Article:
Judicial District of Hartford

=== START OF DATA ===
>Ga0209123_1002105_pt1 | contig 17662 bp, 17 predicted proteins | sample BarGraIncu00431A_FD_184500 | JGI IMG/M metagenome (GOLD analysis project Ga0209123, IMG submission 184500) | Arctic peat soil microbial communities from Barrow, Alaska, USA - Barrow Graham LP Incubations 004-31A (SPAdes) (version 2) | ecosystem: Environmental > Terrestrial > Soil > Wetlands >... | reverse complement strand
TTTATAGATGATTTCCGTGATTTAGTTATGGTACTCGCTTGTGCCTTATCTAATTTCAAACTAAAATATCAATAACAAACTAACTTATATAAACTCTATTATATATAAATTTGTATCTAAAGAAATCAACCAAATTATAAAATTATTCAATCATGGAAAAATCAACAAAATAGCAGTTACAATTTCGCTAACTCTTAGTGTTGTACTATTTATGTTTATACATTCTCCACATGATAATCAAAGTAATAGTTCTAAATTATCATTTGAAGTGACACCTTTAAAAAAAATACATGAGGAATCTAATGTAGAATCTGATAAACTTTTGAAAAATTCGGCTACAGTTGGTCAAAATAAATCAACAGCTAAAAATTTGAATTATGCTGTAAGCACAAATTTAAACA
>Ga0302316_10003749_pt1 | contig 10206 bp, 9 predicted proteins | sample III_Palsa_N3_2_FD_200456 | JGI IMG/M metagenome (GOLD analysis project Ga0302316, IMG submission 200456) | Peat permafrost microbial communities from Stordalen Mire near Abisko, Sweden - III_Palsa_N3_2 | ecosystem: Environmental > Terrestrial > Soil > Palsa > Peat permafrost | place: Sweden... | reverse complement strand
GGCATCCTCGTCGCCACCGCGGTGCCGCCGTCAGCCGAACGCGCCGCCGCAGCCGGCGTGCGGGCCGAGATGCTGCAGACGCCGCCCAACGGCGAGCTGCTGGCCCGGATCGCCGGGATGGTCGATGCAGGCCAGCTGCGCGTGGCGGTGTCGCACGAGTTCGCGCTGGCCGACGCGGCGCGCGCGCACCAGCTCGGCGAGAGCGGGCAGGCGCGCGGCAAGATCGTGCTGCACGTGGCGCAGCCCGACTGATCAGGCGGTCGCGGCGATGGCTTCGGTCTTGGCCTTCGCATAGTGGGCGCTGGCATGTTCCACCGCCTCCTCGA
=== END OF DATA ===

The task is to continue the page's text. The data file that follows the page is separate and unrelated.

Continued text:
Criminal; Right to Confrontation; Whether Trial Court Improperly Denied Motion to Strike Testimony of State's Witness Who Invoked Fifth Amendment Right Against Self-Incrimination. In October, 2002, a group of seven people who were in a restaurant parking lot were robbed by several individuals who had driven up beside them.  The defendant was charged in connection with the robbery.  During the defendant's trial, three of his coconspirators, including James Brooks, testified against him pursuant to plea agreements.  During cross-examination, Brooks changed his testimony, stating that the defendant was not present during the robbery.  Brooks testified that the state had encouraged him to implicate the defendant in order to receive a favorable plea deal.  During redirect examination, the state asked Brooks questions about his conversations with the prosecutor about going to trial and about his dialogue with the court at his plea canvass.  Before the state concluded its redirect examination, Brooks invoked his fifth amendment right against self-incrimination.  Because the defendant was thereby precluded from recross-examining Brooks, he moved to strike Brook's redirect examination testimony from the record.  The court denied the motion.  Thereafter, the defendant was convicted of robbery in the first degree, attempt to commit robbery in the first degree and conspiracy to commit robbery in the first degree.  On appeal, the defendant challenged the denial of the motion to strike, claiming that he was deprived of his right to confrontation because he did not have the opportunity to question Brooks on issues raised during redirect examination.  The Appellate Court (103 Conn. App. 1) found that the state raised new matters during redirect examination that had not been explored during direct examination.  Also, it found that the issues about which Brooks refused to testify were not collateral because they bore directly on the truthfulness of his testimony, not on Brooks' general character or credibility.  In addition, it determined that Brooks' assertion of the privilege precluded the defendant from testing the truth of Brooks' statements.  Hence, it concluded that it was improper for the court to have denied the motion to strike.  It further determined that the failure to strike was not harmless error.  The Supreme Court has granted certification as to the following issue: "Did the Appellate Court properly conclude that the trial court abused its discretion by refusing to strike the state's redirect examination of a witness and, if so, was the impropriety harmless error?"